10 study tips for your mid-terms

Photo+credit%3A+Miller+Overmoyer

Photo credit: Miller Overmoyer

Maya Ehikhamenor

This semester’s week of midterms is approaching at an unfortunate rate. Here are some tips that will help you be better prepared for your exams.

1. Make a plan

Make a list of all the things that you want to study each day and plan the rest of your day according to that list. You don’t have to plan out your whole week, but it can help to plan each day. I suggest using Google Calendar to track all of your meetings, classes and events. From there, you’ll be able to see how much free time you have and use that extra time in your schedule to study. Additionally, you should make sure to add eating and sleeping to your schedule.

2. Take away all the distractions

Whether it’s your gadgets or friends, you’re aware of what keeps you from focusing on your work. Try putting your phone on silent, or, if you have it on you, just put your phone away while you study.

3. How do You Want to Study?

Do you work well in a group? Or do you work better by yourself?

If you have tried studying with your friends but found yourself talking more than actually studying, then it is best to find some new people to study with, so try asking some of the students in your class to form a study group. Even though it may be a little hard if you’re not the type to ask for help, the worst thing that they can say is “no.” If you like studying by yourself, then finding a place to study should be no problem, the RMU campus has a number of spots.

4. Where do you want to study?

Can you focus in your room? Or do you prefer studying in the library?

If you like to study in the library but don’t like noise, go to the Quiet Study Room or any of the individual study rooms for maximum silence. If that doesn’t work, you can go to another building on campus that is not as busy during the evenings. The theater on campus is also a nice quiet place to study that you are able to take advantage of.

If you feel like leaving your room, and you live in Salem, Concord or Yorktown, try taking advantage of their study rooms. Not a lot of people spend their evenings in them, so you can gain some solitude while studying. If you enjoy studying in your room, then stick with it. There is no “best” place to study, so do what works best for you.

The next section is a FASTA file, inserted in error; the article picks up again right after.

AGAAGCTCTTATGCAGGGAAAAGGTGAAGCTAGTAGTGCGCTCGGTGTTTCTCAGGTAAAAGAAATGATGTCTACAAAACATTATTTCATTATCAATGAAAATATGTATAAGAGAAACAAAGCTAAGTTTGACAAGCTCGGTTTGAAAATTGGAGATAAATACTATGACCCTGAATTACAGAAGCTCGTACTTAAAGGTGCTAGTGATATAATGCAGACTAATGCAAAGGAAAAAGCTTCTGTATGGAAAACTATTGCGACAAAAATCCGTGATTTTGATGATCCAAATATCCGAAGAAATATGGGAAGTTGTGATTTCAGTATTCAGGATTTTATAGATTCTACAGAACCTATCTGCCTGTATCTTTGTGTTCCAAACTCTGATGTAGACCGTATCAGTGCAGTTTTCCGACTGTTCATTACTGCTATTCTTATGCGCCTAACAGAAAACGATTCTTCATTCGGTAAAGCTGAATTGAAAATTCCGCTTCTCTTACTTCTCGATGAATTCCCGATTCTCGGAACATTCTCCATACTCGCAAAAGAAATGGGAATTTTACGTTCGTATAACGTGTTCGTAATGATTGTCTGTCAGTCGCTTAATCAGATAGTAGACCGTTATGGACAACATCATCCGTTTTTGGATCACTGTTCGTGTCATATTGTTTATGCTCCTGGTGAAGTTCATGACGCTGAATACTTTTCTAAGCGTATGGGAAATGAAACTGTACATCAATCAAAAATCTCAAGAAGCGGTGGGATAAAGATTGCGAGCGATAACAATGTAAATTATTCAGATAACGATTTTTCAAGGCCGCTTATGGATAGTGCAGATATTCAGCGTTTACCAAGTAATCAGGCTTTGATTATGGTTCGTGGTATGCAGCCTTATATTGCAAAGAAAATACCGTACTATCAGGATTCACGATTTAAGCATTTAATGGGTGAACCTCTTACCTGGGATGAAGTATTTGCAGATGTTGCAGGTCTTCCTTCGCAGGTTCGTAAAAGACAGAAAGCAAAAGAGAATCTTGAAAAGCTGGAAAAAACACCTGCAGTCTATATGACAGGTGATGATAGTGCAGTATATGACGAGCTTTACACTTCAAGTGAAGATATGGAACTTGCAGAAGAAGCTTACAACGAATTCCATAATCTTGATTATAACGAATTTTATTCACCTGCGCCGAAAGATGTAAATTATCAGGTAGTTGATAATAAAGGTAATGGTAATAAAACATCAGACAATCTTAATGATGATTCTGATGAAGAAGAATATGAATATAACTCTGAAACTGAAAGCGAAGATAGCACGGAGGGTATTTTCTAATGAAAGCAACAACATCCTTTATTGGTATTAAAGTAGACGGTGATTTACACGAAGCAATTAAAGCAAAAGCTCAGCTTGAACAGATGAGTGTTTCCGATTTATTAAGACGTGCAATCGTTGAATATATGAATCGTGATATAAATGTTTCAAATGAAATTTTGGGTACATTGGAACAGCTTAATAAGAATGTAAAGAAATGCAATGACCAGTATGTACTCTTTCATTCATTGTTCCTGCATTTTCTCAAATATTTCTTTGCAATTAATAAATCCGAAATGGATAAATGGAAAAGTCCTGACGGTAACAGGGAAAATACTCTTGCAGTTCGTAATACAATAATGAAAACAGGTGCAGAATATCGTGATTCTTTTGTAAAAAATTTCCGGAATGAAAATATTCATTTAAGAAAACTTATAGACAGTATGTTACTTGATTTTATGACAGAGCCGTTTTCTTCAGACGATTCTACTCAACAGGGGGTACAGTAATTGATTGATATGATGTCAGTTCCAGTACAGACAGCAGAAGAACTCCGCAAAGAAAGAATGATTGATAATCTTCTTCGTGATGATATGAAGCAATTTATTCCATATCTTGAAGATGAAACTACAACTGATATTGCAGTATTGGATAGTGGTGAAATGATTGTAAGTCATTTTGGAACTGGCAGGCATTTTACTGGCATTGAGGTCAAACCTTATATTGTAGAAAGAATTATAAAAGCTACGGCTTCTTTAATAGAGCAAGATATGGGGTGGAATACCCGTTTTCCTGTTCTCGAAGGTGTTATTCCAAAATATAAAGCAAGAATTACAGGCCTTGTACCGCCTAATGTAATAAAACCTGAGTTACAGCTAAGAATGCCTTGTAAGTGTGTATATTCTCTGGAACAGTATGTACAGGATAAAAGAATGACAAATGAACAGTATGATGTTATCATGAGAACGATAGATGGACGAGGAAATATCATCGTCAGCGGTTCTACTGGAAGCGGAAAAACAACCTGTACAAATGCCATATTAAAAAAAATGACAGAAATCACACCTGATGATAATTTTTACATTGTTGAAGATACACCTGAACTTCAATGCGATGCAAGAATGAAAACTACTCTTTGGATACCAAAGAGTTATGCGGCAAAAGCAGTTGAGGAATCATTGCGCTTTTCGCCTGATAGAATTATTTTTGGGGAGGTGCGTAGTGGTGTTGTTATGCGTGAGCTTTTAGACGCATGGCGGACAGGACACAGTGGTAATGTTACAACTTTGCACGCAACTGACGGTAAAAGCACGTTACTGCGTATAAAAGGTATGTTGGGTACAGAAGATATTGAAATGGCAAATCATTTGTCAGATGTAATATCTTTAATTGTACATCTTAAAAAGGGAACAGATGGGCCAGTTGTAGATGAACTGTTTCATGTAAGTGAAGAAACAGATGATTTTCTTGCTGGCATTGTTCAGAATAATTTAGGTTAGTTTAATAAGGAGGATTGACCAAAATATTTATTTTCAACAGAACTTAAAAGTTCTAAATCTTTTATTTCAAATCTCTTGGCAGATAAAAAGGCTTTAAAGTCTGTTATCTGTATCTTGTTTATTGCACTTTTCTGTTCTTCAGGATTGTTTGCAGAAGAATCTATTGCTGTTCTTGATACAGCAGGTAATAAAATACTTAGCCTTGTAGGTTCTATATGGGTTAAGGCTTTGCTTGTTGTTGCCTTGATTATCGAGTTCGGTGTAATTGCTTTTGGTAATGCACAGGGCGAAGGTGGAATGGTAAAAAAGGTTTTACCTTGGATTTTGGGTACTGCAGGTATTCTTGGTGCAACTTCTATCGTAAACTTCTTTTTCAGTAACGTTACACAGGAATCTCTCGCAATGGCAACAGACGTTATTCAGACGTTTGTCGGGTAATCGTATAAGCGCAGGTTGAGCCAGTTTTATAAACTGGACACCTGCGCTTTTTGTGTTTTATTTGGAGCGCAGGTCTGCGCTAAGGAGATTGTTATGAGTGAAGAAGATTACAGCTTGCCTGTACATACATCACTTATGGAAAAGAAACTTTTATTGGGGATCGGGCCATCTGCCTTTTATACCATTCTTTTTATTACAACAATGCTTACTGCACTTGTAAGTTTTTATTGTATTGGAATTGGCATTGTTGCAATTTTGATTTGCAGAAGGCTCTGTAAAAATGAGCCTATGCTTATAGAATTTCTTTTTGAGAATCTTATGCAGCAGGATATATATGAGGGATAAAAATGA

5. Read the textbook

Obviously, not all classes require you to read the textbook. For the classes that rely on the book, reading it will help immensely. It’s not going to be fun, but being able to see the examples in the textbook and how that applies to what you’ve learned in class is definitely helpful. Your notes from class can be compared to what you’re reading and add any information that you find important from the textbook into your notes.

Also, try reading the chapter in your textbook before going class for that lecture. When you’re in class, it’ll be a better review for you. As a bonus, you’ll be more engaged in what you’re learning as well.

6. Take notes

Whether you choose to type your notes or write them out, make sure you take good notes.

Even if you think it’s pointless since the PowerPoint is on Blackboard, you should still take notes in class,. Try to write down any facts that are not on the PowerPoint, or what the teacher says will be on the next test, and review your notes before and after class. You also might want to consider using notecards when you’re studying. It helps with memorizing facts, and you can carry them around with you anywhere and study on the go.

7. Ask questions

As you’re studying and have questions, you can email them to your teacher. If you’re in class and you have questions, but don’t feel like asking in class, you can go to the teacher after class or meet during his/her office hours. The last thing you want to happen is to fail something because you didn’t feel like asking for help. If you’re teacher isn’t available, go to the Tutoring Center on campus, and if your tutor can’t help you, then ask a classmate. You have options, so use them!

8. Study in small chunks

I’m pretty sure you have heard this one a bunch of times. There is truth to it, and being a procrastinator may mean that it won’t be as easy since your brain is trained to do things at the last minute. Using tips 1-7 should help you with studying in small chunks. If you haven’t been using this technique or any techniques that are similar, then these tips will help you out for the second half of the semester to prepare for finals.

9. Binge studying

If you’re so behind in all your classes that you have no other option, then binge studying may be your only and best option. You’ll have to temporarily forget sleeping to stay up all night and study, study, study. You’ll need to stay in a secluded area and shouldn’t even think about socializing. You’ll literally feel like crap and hate yourself for waiting until the last minute again, but you will have to stop thinking about what you could’ve done better and get to studying.

10. Give it your best

Some are better at this whole study thing than others. If you’re struggling, the worst thing you can do is to just give up. It might be hard when you’ve failed the first couple of quizzes and feel like you don’t understand the material very well, but this isn’t the end. You still have time to pick your grade up, so keep pushing.